Cathedral students bridging generation gap at nursing home

Published 12:00 am Friday, December 15, 2000

Middle school students at Cathedral School have no aversion to bridging the generation gap with local nursing home residents. The seventh and eighth-graders routinely visit nursing homes to talk with the residents and deliver flowers.

&uot;It’s fun meeting old people and talking to them,&uot; said Robert Mahoney. &uot;They’re really nice.&uot;

Cathedral teacher Leigh Anderson said she began taking students to local nursing homes about six years ago as a Make a Difference Day project. The activity evolved into a regular service project. &uot;These kids make a difference all the time,&uot; Anderson said.

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The students volunteer for the service and make the trips after school.

Anderson collects leftover flowers donated by Wal-Mart for the children to distribute.

&uot;They do a wonderful job,&uot; Anderson said. &uot;It just makes you feel proud of our young people.&uot;

Many of the students said they could see the benefit they are bringing to the residents.

&uot;It makes them happy,&uot;&160;said Haley Whittington. &uot;You can see it in their eyes how happy they are when you come see them.&uot;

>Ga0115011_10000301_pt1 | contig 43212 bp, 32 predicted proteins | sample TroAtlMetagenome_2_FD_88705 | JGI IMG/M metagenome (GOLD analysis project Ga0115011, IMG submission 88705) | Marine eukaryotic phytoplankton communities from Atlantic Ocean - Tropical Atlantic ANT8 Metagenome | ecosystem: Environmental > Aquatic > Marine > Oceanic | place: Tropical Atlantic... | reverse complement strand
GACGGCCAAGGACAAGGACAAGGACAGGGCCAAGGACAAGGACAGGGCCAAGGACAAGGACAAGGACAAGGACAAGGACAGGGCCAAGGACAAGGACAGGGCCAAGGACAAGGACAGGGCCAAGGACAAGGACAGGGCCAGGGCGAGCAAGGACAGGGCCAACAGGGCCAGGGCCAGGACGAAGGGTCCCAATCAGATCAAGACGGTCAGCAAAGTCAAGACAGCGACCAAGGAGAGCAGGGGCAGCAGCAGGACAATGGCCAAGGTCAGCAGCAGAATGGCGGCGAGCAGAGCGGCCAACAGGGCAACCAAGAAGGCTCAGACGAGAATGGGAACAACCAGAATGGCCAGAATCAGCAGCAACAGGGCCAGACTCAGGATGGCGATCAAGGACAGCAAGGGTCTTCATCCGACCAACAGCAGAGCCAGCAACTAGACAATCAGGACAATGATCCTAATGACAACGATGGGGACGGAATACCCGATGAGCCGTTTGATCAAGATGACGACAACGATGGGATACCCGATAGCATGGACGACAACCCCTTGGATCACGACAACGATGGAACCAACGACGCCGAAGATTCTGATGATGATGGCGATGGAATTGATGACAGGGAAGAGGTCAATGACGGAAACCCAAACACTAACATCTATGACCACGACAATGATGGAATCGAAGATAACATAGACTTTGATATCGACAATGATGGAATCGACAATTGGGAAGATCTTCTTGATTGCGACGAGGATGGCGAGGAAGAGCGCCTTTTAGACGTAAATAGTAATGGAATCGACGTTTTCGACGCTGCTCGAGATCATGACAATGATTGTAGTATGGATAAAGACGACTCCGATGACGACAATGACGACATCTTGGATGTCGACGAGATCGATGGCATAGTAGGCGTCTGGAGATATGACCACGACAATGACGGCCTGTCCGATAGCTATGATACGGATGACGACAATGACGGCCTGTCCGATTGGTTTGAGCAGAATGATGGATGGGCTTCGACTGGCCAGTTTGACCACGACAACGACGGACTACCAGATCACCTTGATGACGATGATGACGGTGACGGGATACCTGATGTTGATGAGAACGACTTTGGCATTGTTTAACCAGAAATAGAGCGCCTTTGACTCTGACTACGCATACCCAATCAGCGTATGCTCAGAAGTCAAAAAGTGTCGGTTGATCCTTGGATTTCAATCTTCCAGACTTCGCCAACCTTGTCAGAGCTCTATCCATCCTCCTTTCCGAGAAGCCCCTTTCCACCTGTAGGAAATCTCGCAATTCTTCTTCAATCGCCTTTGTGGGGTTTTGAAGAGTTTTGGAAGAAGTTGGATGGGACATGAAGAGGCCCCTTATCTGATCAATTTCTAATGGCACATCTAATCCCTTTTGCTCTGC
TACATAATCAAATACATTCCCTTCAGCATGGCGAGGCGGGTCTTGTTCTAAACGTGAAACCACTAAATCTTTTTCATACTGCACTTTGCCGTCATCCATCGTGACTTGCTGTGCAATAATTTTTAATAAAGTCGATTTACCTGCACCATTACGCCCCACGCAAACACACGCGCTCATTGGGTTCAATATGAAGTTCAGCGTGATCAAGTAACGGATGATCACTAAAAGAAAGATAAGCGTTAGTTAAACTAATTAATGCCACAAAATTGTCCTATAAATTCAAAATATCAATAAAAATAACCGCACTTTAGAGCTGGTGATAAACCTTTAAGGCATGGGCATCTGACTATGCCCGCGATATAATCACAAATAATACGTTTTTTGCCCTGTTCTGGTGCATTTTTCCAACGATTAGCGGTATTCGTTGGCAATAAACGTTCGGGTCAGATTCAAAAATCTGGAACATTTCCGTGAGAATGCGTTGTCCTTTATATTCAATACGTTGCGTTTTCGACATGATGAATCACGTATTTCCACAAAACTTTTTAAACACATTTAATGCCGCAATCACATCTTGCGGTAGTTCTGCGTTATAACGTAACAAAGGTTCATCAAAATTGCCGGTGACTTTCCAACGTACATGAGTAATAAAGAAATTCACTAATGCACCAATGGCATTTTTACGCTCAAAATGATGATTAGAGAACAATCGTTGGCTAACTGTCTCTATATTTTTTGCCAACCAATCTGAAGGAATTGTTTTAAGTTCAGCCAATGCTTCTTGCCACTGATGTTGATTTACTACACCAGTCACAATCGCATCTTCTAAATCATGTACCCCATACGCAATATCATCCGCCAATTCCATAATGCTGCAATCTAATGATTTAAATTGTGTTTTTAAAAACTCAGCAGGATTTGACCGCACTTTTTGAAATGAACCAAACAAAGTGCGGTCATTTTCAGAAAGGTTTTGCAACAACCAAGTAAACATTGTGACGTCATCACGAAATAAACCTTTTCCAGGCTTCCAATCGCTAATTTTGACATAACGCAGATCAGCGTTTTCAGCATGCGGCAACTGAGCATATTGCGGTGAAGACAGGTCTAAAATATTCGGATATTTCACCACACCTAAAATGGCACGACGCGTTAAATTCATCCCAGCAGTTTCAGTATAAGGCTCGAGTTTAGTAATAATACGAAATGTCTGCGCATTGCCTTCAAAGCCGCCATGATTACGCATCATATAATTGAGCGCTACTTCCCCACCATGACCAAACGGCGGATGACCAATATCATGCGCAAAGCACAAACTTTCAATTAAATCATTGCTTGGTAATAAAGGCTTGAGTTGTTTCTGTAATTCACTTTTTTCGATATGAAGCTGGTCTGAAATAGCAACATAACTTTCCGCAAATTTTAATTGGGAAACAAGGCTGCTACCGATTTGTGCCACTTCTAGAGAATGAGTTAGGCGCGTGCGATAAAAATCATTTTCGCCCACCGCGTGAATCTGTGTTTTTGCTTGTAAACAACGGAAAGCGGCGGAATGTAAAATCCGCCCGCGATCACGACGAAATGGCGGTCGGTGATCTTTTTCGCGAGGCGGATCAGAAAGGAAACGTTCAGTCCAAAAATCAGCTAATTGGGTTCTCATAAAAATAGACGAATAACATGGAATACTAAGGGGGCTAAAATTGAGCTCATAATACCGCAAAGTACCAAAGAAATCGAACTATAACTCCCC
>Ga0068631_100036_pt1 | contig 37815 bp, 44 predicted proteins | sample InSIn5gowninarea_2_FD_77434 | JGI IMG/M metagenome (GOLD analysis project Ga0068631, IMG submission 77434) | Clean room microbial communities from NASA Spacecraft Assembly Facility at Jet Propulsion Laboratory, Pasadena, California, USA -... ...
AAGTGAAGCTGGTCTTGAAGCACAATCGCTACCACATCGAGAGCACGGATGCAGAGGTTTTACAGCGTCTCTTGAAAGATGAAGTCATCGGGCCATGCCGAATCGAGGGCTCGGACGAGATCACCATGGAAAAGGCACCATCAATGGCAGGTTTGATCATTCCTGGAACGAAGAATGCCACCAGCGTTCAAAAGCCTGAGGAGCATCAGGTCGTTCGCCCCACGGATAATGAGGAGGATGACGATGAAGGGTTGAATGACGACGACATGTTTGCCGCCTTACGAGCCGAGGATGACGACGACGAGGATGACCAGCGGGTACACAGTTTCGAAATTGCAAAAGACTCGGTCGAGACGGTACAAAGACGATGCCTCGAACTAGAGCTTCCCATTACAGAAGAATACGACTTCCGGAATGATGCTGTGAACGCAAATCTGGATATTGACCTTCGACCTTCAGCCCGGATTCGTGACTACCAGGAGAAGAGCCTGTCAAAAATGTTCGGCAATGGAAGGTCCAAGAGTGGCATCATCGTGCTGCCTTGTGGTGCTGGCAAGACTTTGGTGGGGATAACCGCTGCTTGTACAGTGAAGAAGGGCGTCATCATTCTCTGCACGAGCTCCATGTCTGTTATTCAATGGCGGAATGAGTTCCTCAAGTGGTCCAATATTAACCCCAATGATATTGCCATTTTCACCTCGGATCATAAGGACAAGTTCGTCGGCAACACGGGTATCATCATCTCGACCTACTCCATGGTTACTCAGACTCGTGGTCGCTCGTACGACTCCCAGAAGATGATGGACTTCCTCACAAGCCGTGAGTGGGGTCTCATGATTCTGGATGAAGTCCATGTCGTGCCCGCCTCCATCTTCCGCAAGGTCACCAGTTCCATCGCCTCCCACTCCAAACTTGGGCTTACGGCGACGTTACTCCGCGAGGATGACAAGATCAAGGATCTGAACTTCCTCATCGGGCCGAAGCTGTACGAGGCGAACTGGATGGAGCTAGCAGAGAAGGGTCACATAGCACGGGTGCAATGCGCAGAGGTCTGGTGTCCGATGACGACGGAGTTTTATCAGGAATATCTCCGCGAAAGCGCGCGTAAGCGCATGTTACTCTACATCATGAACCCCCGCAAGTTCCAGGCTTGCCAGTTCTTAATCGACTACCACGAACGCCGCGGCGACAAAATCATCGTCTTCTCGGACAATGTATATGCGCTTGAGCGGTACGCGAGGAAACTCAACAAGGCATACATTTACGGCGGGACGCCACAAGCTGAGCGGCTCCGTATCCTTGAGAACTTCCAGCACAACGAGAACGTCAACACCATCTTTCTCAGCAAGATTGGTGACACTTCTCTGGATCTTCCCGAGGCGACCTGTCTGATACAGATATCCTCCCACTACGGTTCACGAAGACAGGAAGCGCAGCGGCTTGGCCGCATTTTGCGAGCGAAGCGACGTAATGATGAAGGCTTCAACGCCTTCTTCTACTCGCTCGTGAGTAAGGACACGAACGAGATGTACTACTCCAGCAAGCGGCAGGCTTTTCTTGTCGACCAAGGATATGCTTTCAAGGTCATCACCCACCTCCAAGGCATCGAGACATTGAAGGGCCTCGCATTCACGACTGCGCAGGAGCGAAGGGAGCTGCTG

Hannah Loy said she enjoys hearing the residents tell stories. &uot;We can learn so much from them and they learn from at us at the same time,&uot; she said.

From the experience, the students learn how giving of their time can be a great gift. &uot;I like seeing how happy they are when you come and just talk to them,&uot; said Mary Kate Byrne.

Anderson said she often finds it surprising that more boys than girls sign up to participate.

And sometimes those students who are known in school as being troublemakers actually shine when visiting with the elderly, Anderson said.

&uot;You hear so many bad things about children,&uot; even though they often volunteer with projects like this, she said. &uot;They’re beautiful and wonderful and that’s what people need to know.&uot;